By Claire Gordon • 20 January 2022 • 11:55
A travel firm has responded with lightning speed after customers drew attention to adverts for a boycotted newspaper that had been placed into their bus shelters across Liverpool. Merseytravel has operated in the northwest region that covers the city and surrounding areas since 1968 but, through a third-party advertising company, still made a glaring error when putting up new ads at their bus stops. The Liverpool boycott of The Sun newspaper has been ongoing since its reporting of the Hillsborough Disaster in 1989.
The publication was found to have lied about LFC fans behaviour during and after the event to horrific effect and placed blame onto the victims of the tragedy. As a result of the fatal crush, 97 people died and 766 were injured. The Sun said fans had urinated on police officers, picked pockets of other victims and beat up people trying to give CPR.
Since then, the boycott of The Sun has held firm in Liverpool, with a blanket ban on selling the publication in newsagents, providing it in libraries, or keeping it on coffee tables in local councils and institutions. Most of these efforts were really pushed forwards by the Total Eclipse of The Sun campaign. Sun reporters are not allowed into Anfield football stadium and Liverpool’s manager Jurgen Klopp will not answer their questions elsewhere either. Even after The Sun’s editor, Kelvin MacKenzie issued an apology in 1993, the fans did not let up the ban. MacKenzie went back on his apology in 2006, before then issuing another statement in 2012 following the publication of a report that absolved Liverpool fans of all blame. This latest apology has not been accepted by the people of Liverpool either.
Ste Brown, a local cab driver, was one of the first people to message Merseytravel regarding the adverts. He was going to his first job of the day in Bootle when he saw one of the offending ads in a bus shelter, saying it left him “lost for words”. He took a picture and then took to Twitter.
He spoke about his ‘disgust at the insensitivity’ of the company responsible for the bus shelters, a third-party advertiser named Clear Channel. “The boycott of that rag in this city is well-documented as are the reasons for it,” he said. “I also couldn’t see the point of advertising it around here either. The purpose of advertising is to increase sales, but you couldn’t buy a copy of the rag around here if you tried. Shops, garages and supermarkets don’t stock it anyway. So here’s an advert that people are going to find offensive for a newspaper that you can’t even buy here. So what’s the point of it?”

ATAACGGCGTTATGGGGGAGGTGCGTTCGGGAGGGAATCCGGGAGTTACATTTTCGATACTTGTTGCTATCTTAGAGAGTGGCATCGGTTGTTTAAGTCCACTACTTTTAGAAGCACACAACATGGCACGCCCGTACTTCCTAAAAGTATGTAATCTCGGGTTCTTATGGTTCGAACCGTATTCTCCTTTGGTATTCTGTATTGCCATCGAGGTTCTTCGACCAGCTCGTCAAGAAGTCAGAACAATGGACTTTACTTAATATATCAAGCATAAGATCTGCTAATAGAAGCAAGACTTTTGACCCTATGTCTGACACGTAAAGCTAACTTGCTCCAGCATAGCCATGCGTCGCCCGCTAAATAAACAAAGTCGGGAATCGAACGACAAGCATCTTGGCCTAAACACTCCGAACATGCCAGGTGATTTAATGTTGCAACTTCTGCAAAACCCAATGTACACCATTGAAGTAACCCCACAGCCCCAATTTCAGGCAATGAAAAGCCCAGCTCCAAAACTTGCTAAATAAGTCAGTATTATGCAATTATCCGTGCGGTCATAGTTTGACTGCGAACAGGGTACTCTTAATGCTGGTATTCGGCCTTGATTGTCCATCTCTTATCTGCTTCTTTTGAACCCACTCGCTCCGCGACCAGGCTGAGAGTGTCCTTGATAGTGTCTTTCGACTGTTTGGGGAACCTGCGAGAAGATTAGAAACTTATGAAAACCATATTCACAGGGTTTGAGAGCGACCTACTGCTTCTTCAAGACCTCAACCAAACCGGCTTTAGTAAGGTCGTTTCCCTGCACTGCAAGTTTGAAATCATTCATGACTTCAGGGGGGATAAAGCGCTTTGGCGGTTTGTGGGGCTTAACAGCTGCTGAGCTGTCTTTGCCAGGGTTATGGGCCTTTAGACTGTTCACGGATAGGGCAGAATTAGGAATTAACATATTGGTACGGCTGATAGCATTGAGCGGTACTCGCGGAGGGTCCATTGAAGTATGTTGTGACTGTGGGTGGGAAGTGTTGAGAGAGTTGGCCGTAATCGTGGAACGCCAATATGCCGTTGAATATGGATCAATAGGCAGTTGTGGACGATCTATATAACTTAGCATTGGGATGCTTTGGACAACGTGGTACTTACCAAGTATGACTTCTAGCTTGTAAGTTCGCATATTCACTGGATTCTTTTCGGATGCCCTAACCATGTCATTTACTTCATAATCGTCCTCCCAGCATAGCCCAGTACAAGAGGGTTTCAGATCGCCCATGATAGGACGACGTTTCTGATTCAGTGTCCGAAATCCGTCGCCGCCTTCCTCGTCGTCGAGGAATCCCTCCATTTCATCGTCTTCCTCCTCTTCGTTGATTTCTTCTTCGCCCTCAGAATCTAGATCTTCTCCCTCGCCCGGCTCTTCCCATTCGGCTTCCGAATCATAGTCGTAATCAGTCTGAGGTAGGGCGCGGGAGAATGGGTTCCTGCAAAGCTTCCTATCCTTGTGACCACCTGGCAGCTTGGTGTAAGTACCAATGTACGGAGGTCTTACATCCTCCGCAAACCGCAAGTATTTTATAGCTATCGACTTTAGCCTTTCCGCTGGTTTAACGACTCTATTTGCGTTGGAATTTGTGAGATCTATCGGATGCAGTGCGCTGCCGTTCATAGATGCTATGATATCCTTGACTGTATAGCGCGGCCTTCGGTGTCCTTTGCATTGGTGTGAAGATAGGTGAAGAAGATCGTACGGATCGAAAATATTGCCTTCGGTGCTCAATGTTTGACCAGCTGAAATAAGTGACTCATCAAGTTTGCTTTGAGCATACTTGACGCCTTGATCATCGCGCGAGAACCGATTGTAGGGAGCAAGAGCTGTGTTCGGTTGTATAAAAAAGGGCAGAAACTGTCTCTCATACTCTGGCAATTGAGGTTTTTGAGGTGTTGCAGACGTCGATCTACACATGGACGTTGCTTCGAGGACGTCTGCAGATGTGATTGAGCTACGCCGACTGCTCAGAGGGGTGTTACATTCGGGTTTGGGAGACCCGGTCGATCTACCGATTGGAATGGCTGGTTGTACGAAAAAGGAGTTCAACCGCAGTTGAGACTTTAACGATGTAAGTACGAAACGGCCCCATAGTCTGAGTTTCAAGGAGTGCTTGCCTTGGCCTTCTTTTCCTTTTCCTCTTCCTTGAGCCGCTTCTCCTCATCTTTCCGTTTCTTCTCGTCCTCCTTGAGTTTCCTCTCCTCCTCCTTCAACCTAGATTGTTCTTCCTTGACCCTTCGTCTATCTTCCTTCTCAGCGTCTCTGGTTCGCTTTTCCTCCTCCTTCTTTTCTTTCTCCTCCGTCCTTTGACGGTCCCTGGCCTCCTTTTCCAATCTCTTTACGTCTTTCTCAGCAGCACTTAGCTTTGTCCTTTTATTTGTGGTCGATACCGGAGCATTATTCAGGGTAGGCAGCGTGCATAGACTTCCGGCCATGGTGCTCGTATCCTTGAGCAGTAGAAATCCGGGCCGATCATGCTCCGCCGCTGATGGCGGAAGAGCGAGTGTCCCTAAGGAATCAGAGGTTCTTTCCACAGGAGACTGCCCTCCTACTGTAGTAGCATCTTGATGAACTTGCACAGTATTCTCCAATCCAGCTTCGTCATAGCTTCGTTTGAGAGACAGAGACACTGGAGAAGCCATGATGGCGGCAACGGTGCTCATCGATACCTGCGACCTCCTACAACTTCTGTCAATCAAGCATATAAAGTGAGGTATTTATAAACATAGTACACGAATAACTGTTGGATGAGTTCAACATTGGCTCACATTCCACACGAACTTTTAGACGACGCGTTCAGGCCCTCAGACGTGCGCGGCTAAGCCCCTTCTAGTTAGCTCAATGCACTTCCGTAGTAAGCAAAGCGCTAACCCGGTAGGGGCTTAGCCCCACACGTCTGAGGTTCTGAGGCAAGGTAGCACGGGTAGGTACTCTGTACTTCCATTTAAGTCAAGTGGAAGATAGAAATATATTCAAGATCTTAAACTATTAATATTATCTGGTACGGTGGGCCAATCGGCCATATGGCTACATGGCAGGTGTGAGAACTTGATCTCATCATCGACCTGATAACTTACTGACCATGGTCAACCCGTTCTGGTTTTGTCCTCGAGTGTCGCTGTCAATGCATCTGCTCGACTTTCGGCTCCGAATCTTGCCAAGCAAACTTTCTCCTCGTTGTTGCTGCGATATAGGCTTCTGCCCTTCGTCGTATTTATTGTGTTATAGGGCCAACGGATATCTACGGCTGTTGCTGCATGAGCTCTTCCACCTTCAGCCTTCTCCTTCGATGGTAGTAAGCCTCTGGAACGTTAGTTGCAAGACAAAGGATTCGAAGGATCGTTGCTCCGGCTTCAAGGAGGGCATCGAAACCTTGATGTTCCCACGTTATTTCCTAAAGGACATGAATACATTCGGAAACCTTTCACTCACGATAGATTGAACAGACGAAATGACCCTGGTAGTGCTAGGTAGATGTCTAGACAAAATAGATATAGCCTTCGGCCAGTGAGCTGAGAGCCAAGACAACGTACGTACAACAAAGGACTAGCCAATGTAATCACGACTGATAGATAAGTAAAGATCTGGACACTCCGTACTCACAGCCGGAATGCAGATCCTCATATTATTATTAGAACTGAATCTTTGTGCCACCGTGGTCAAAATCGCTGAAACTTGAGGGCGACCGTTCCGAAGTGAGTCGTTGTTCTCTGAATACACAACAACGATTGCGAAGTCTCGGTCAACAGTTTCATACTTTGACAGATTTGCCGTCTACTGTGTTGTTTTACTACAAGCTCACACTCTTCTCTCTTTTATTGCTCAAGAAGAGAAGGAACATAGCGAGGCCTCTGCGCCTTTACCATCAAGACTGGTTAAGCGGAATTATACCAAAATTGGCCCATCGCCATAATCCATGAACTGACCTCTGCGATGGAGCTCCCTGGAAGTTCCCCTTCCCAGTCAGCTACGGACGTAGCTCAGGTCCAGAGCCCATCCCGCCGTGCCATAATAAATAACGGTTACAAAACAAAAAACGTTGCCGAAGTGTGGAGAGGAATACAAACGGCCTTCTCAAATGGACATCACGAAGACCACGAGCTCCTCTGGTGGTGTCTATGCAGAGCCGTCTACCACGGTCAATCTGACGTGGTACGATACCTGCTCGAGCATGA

Ste Brown’s taxi cab
Messaging Merseytravel and copying in the Metro Mayor for Liverpool Region, Steve Rotherham, Mr Brown made his feelings about the posters clear. To his surprise, he received a response from the company in just six minutes, apologising for the ads and saying that they had asked the contractor to take them down immediately.
Merseytravel’s response read: “Regarding enquiries about adverts appearing for The S*n on bus shelters. We have made contact with the external contractor responsible for advertising on bus shelters and have asked that these offensive adverts be removed immediately. We will provide an update as soon as we can.”
He thinks the company were just as shocked as the customers who complained. “It may be difficult for outsiders to understand but the solidarity around the boycott of the rag in this City is as strong as it’s ever been. It transcends club colours, skin colours, rich and poor and all other things”, he said.
Following the complaints, Merseytral issued a statement on its Twitter channel apologising for the error. It read: “After images circulated on social media showing adverts for the S*n at Merseytravel bus stops, @MetroMayorSteve instructed us to have them removed and to investigate how this was allowed to happen.
“We immediately contacted Clear Channel, the external contractor responsible for this, and asked that all the posters be immediately removed. We have been assured that all posters were removed within the hour. We immediately investigated how this could have happened and have clarified that, despite controls being in place to prevent this, an error had occurred in Clear Channel’s process that allowed these adverts to be placed as part of a national campaign.
“We recognise the upset this has caused to people across the region and we apologise that this has happened. We are now working with Clear Channel to understand how this could have happened and to secure measures that will prevent it happening again.”
Mayor Steve Rotheram also backed the boycott of The Sun and the removal of the ads. “To say that I was angered that these adverts have been put up across our region would be an understatement. That ‘newspaper’ is not and will not ever be welcome here”, he wrote in a statement published by his office.
Mr Brown was incredibly happy with the firm’s response and the speed at which they responded. He said it was a great example of the city remaining united for the cause. “The strength of feeling around the rag and its boycott is just as strong today as they have ever been, like I said earlier it transcends all boundaries. Liverpool’s boycott of The Sun is one of the best examples of community-based activism you will probably ever see.”
The idea has even spread across the globe. In Australia, there is a growing movement to blackout media owned by Rupert Murdoch because of the outlets’ coverage of the Covid-19 pandemic. They are using tactics and examples from Liverpool’s boycott of The Sun to further their cause and set new moves in motion. If that campaign ends up like the original, Australia could see a lot less of that news for a very long time.
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